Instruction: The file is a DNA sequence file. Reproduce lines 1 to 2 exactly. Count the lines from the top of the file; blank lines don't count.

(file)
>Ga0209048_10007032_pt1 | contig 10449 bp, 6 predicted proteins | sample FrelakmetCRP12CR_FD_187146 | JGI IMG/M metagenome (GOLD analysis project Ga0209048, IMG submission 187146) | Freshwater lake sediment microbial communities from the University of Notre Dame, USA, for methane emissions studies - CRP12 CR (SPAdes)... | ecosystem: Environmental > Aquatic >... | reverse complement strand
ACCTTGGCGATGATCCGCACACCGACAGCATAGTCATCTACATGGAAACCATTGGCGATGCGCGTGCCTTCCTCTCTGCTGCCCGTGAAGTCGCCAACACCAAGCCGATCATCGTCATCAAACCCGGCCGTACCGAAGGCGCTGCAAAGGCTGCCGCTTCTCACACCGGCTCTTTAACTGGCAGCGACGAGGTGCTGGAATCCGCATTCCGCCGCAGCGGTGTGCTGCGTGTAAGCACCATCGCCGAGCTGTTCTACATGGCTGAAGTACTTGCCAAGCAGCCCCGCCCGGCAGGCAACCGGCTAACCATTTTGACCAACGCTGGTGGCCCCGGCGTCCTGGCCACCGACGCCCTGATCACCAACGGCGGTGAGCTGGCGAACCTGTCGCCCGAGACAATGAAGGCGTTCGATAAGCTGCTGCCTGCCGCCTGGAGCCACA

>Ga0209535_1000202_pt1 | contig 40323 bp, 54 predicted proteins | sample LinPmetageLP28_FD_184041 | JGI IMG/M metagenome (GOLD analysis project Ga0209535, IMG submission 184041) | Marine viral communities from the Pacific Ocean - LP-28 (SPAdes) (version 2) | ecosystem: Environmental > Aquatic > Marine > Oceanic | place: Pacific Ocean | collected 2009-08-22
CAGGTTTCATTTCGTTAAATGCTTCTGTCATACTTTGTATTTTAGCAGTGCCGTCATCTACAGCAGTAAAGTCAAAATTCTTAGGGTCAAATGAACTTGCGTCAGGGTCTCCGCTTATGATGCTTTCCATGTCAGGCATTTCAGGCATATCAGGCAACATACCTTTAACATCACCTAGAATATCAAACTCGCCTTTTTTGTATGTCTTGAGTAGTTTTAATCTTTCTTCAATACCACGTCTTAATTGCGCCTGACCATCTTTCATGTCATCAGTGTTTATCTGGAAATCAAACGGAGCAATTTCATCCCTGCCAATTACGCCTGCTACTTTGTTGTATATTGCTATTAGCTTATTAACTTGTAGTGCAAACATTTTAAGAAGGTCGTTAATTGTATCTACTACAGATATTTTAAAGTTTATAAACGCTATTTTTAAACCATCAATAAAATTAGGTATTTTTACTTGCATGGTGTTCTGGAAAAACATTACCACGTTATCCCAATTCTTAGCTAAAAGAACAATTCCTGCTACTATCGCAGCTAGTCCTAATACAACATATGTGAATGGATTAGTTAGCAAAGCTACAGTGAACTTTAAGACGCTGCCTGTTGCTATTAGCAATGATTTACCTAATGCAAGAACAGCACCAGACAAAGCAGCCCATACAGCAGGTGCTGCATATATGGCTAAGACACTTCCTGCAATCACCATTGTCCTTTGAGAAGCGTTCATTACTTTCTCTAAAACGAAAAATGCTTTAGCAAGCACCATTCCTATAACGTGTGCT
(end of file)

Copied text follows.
>Ga0209048_10007032_pt1 | contig 10449 bp, 6 predicted proteins | sample FrelakmetCRP12CR_FD_187146 | JGI IMG/M metagenome (GOLD analysis project Ga0209048, IMG submission 187146) | Freshwater lake sediment microbial communities from the University of Notre Dame, USA, for methane emissions studies - CRP12 CR (SPAdes)... | ecosystem: Environmental > Aquatic >... | reverse complement strand
ACCTTGGCGATGATCCGCACACCGACAGCATAGTCATCTACATGGAAACCATTGGCGATGCGCGTGCCTTCCTCTCTGCTGCCCGTGAAGTCGCCAACACCAAGCCGATCATCGTCATCAAACCCGGCCGTACCGAAGGCGCTGCAAAGGCTGCCGCTTCTCACACCGGCTCTTTAACTGGCAGCGACGAGGTGCTGGAATCCGCATTCCGCCGCAGCGGTGTGCTGCGTGTAAGCACCATCGCCGAGCTGTTCTACATGGCTGAAGTACTTGCCAAGCAGCCCCGCCCGGCAGGCAACCGGCTAACCATTTTGACCAACGCTGGTGGCCCCGGCGTCCTGGCCACCGACGCCCTGATCACCAACGGCGGTGAGCTGGCGAACCTGTCGCCCGAGACAATGAAGGCGTTCGATAAGCTGCTGCCTGCCGCCTGGAGCCACA